The Jazz is back in the Jazz Gallery
Jazz Visions and the Riverwest Artists Association have brought live music back to a classic Milwaukee venue.
The Jazz Gallery, 926 E. Center St., is just a few blocks from home. I pass it often, and have often wondered what’s going on in that place these days?
That, says Mark Lawson, is exactly the problem. Hardly anyone seems to realize that music occurs there on a regular basis and has for some time. Singer Kit Calvosa,for example, is in from New York for a show at 8 tonight (Friday Aug. 30). On Saturday (Aug. 31), Jackie Allen will sing at 7 p.m.
“RAA has had gallery space since 1992, but the rented spaces never really worked out,” Lawson said. “In 2008, we found the perfect place, and we purchased it just before the financial crisis. The timing was great and the price was good. We knew it was a historic jazz venue, so we kept the name as a nod toward that period of creativity.”
Lawson said the place was a mess when RAA bought it, but the group had budgeted for the required wiring, plumbing, HVAC and cosmetic corrections.
For four years, only the Gallery part of the name applied, as RAA used the space to show work and for its educational and outreach initiatives. In 2012, Milwaukee Jazz Vision (MJA’s website, by the way, is a great place to keep up with all things jazz in Milwaukee) approached RAA about reviving the Jazz part. Jazz Vision is a very active promoter of jazz in all its forms. The group has deep and wide connections in the jazz world and has been a vital link for the Jazz Gallery.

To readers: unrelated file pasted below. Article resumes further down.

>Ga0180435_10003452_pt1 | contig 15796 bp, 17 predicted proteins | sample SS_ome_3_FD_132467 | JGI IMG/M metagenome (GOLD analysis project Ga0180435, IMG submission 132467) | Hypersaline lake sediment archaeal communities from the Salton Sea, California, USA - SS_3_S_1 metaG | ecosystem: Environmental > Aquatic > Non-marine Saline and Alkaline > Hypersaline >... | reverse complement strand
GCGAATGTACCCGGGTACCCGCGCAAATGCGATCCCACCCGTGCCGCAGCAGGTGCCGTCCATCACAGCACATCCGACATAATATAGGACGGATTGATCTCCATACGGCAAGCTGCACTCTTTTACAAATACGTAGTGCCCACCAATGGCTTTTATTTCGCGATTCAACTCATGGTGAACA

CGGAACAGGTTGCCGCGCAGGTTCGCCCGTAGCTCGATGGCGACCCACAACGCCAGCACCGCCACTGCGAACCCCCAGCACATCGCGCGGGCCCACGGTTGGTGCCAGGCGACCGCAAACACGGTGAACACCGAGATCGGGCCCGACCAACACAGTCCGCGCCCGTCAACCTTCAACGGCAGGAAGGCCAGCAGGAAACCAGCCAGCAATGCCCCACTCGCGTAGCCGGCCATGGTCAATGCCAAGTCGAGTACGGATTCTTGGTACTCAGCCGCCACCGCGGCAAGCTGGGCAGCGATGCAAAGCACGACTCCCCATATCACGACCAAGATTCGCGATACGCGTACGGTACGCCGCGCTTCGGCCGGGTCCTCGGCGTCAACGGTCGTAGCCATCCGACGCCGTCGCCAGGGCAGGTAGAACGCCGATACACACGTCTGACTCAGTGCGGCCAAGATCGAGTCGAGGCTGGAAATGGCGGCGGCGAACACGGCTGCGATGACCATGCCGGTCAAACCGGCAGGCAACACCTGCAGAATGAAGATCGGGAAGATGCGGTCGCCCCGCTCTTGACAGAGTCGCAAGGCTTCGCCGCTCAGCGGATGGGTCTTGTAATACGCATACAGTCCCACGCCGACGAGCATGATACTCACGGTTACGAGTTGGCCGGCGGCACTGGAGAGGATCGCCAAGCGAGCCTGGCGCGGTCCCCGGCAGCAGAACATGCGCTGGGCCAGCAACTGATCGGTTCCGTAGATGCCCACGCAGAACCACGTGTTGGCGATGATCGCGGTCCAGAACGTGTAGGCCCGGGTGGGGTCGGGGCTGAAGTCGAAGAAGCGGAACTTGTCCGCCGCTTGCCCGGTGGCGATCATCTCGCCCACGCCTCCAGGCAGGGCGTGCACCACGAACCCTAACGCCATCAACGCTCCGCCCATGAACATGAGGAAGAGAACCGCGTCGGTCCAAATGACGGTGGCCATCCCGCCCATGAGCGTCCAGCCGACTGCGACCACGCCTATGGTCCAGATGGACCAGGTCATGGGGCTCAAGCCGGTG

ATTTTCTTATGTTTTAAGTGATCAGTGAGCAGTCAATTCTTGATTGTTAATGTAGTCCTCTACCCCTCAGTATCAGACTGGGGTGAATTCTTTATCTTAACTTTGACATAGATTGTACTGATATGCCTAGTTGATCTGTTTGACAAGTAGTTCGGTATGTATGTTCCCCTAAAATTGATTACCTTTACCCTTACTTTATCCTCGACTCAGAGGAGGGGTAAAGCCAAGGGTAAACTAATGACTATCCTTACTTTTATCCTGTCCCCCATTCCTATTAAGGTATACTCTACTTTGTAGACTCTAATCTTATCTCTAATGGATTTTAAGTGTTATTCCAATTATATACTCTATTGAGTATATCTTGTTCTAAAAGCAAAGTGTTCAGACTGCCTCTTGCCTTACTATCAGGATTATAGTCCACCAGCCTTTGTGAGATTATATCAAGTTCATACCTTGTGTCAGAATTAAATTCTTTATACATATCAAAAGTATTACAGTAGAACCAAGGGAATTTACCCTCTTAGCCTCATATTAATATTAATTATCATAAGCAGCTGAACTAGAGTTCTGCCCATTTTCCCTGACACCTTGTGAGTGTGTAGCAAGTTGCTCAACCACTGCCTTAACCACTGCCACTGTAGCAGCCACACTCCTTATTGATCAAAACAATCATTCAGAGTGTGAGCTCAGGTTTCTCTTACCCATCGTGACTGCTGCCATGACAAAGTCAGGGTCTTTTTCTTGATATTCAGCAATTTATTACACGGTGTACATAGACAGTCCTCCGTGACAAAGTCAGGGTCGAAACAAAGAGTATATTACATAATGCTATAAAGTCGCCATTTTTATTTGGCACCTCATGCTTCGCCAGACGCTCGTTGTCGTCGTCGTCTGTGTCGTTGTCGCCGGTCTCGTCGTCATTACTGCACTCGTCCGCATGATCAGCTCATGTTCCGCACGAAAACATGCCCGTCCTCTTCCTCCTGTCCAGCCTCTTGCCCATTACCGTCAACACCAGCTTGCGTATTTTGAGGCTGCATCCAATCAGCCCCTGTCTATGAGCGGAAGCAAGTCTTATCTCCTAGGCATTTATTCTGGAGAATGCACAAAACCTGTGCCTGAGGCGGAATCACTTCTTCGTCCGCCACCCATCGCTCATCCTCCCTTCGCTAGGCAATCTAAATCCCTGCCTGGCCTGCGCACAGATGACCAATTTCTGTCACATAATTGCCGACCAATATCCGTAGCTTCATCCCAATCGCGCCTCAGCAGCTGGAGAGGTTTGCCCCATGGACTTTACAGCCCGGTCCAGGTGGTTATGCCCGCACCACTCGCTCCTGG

“I think they didn’t quite realize, at first, that we were running an art gallery, not a club,” Lawson said. Jazz Gallery serves no alcohol or food, and provides soft drinks as a courtesy to its patrons. Volunteers run it as a non-profit co-op. “There was a learning curve with Jazz Visions.”
RAA has no money to guarantee musicians a fee and can’t sell drinks to turn a profit. Everything depends on the modest cover charges, which go entirely to the artists.
“Sometimes a musician will drive up from Chicago and make $50,” Lawson said, a little ruefully. One plus for the Jazz Gallery: Jazz artists with Milwaukee roots often desire to play in their home town. Jazz Gallery is more than happy to accommodate them, as in the case of Calvosa and Allen this weekend.
Free, open jam sessions on the first Tuesday of every month are a big part of the Jazz Gallery’s musical effort and among Lawson’s favorite events. Aspiring young players can mingle musically with some of the city’s most revered jazz veterans in front of a sympathetic audience.
Lawson said that RAA is forming a music committee of its own to expand the range of the gallery’s musical offerings.
“We want it to be a showcase for thoughtful, under-served artistic music of various kinds,” Lawson said, noting the Once Now Ensemble as an example.
But this will be in addition to rather than in place of current offerings and the collaboration with MJV. Jazz will always be a part of it. After all, it’s right there on the sign over the door.